The Court's analysis of these issues is informed by the Seventh Circuit's definition of a public nuisance as " a substantial and unreasonable interference with a right common to the general public, usually affecting the public health, safety, peace, comfort, or convenience." Asian Carp II, 667 F.3d at 771 (citing Restatement (Second) of Torts § 821B). Upon review, this Court concludes that it is possible, based on appropriate facts and circumstances, for a plaintiff to state a common law cause of action for public nuisance against a federal agency. These plaintiffs, however, have failed to state such a claim in this case because it would be unlawful for the defendants to take the action that the plaintiffs allege is necessary to prevent the Asian carp from reaching Lake Michigan, namely hydrologically separating the CAWS from the lake. If, as the plaintiffs allege, failure to sever the connection between these bodies of water is the cause of the nuisance, then the threat of invasion by the carp, by definition, does not constitute an " unreasonable" interference with the public welfare and therefore does not constitute a public nuisance.

A. A Public Nuisance Claim May Be Stated Against a Federal Agency.

Because claims for public nuisance seek " to vindicate the interest of the sovereign in protecting the public interest," and because the United States is deemed to act

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in the public interest, the defendants assert that, even where the government has waived sovereign immunity, parties cannot bring public nuisance claims against the federal government or its agencies. Reply Br. (Dkt. 230) at 15. As the Seventh Circuit explained, this theory harkens back to the " ancient origins" of the doctrine of public nuisance, where " the term described the criminal act of infringing on the rights of the Crown, [and] at least during that era, no one would have contemplated that the King or Queen could be the source of a nuisance." Asian Carp II, 667 F.3d at 773 (internal citation omitted). The defendants submit that even today, though public nuisances are no longer treated only as crimes, they are still considered intrusions on the public welfare. MTD Br. (Dkt. 218) at 20-21. The United States, it argues, is the guardian of the public welfare, and frequently sues in its capacity as the protector of the public interest. As such, according to the Corps, plaintiffs cannot bring public nuisance claims against federal agencies, which by definition are carrying out activities deemed to be in the public interest.[9]

So far as the Court (or the defendants, apparently) have been able to find, however, no court has ever held that public nuisance claims cannot run against the United States. In fact, it appears that no court (other than the Seventh Circuit earlier in this litigation) has even discussed the issue.[10] See Asian Carp II, 667 F.3d at 773 (" [O]ut of all public nuisance decisions we have identified from either the Supreme Court or the Courts of Appeals that involve a federal agency as a defendant, none contains a whisper of discussion about whether the claim runs against the United States." ). But several courts, including the Supreme Court, have considered public nuisance claims against the federal government or its agents, and have seemed to contemplate, without explicitly deciding, that a public nuisance claim may lie against the federal government. In AEP, for instance, the plaintiffs brought public nuisance claims against, among other defendants, the Tennessee Valley Authority, a federally owned corporation. 131 S.Ct. at 2532. Though the Court ultimately held that the public nuisance tort of air pollution had been displaced by enactment of the Clean Air Act, the Court never hinted that a federal agency could not commit a public nuisance.[11]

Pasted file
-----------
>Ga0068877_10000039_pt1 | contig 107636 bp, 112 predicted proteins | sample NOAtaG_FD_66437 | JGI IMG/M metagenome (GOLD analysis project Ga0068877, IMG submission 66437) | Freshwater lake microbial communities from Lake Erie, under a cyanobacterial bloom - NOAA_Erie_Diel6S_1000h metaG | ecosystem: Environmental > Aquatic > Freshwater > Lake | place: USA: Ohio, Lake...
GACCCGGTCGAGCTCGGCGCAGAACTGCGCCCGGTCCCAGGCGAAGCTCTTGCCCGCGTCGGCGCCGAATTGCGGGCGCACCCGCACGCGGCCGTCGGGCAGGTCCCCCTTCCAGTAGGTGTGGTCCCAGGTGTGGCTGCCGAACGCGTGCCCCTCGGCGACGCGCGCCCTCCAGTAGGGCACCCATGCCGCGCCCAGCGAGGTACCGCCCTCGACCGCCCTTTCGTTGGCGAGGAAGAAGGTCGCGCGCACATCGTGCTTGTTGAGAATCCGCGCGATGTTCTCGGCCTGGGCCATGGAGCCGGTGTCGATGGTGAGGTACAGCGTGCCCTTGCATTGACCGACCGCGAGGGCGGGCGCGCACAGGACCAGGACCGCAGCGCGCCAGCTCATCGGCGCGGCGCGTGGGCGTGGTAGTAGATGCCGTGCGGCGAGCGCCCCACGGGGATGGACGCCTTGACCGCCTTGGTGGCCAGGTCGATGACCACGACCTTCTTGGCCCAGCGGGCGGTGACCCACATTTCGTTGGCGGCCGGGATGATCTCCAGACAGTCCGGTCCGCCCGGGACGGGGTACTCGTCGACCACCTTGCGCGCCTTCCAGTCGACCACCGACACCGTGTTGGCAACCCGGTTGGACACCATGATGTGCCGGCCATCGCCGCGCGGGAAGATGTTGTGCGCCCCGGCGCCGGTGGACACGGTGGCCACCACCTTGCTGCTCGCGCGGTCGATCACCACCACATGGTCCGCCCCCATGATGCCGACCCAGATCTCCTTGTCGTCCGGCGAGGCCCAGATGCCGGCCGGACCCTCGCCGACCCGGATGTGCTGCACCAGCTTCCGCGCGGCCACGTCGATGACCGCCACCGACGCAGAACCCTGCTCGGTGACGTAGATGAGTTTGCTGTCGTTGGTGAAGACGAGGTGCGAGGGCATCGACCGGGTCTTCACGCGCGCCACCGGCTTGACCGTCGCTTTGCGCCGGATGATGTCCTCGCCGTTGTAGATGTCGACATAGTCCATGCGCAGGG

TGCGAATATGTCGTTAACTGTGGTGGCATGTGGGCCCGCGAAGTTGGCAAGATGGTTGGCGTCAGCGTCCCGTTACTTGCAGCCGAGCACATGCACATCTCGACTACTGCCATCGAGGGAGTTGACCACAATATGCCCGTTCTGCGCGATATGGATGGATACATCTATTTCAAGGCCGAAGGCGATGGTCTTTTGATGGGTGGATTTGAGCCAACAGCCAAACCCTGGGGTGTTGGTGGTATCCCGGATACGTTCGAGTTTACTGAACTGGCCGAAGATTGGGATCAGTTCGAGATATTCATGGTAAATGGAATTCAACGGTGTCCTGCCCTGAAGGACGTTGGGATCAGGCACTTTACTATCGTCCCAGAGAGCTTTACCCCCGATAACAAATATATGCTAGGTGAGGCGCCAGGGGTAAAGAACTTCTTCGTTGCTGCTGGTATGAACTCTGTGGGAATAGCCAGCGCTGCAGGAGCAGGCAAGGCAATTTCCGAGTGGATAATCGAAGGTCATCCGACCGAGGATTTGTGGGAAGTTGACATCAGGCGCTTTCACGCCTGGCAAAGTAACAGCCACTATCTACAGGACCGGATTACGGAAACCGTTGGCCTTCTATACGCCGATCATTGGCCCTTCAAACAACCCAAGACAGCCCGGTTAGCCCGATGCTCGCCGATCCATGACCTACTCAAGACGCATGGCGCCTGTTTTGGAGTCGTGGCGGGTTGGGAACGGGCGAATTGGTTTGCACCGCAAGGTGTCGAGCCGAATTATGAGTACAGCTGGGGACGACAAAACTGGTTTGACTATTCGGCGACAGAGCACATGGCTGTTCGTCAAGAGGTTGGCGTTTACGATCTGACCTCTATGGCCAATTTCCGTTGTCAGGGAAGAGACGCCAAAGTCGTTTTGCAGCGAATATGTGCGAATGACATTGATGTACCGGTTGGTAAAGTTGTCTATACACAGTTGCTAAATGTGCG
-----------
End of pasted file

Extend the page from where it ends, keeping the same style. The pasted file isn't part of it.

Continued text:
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Middlesex Cnty. Sewerage Auth. v. National Sea Clammers Assoc., 453 U.S. 1, 4 n. 3, 101 S.Ct. 2615, 69 L.Ed.2d 435 (1981), is another case in which the Supreme Court dismissed public nuisance claims against the Corps and the EPA on statutory displacement grounds, and as in AEP the Court did not mention any other impediment to bringing the claims against a federal agency. See id. at 21-22, 101 S.Ct. 2615. Many other courts have decided public nuisance claims against federal agencies without mentioning whether the agencies are inherently immune. See, e.g., North Carolina ex rel. Cooper v. TVA, 615 F.3d 291 (4th Cir.2010); Committee for Consideration of Jones Falls Sewage Sys. v. Train, 539 F.2d 1006 (4th Cir.1976) (public nuisance claim against EPA); Massachusetts v. U.S. Veterans Admin., 541 F.2d 119 (1st Cir.1976). [12]

Drawing inferences from the absence of discussion in a case can be a misleading interpretive methodology ( see Affymax, Inc. v. Ortho-McNeil-Janssen Pharm., Inc., 660 F.3d 281, 285 (7th Cir.2011), noting that courts " often let issues pass in silence" and discouraging inferences based on a court's silence), but for what it is worth, it stands to reason that if a cause of action for public nuisance could not exist against a federal agency, courts would not need to dismiss such actions on the grounds of statutory displacement or sovereign immunity. And if there were a rule that shielded federal agencies from nuisance suits, it would also stand to reason that some court, somewhere, would have invoked it. None ever has. This Court is not inclined, then, to resurrect a doctrine that, along with notions about divine rights and other detritus of monarchy, does not appear to have survived the Revolution.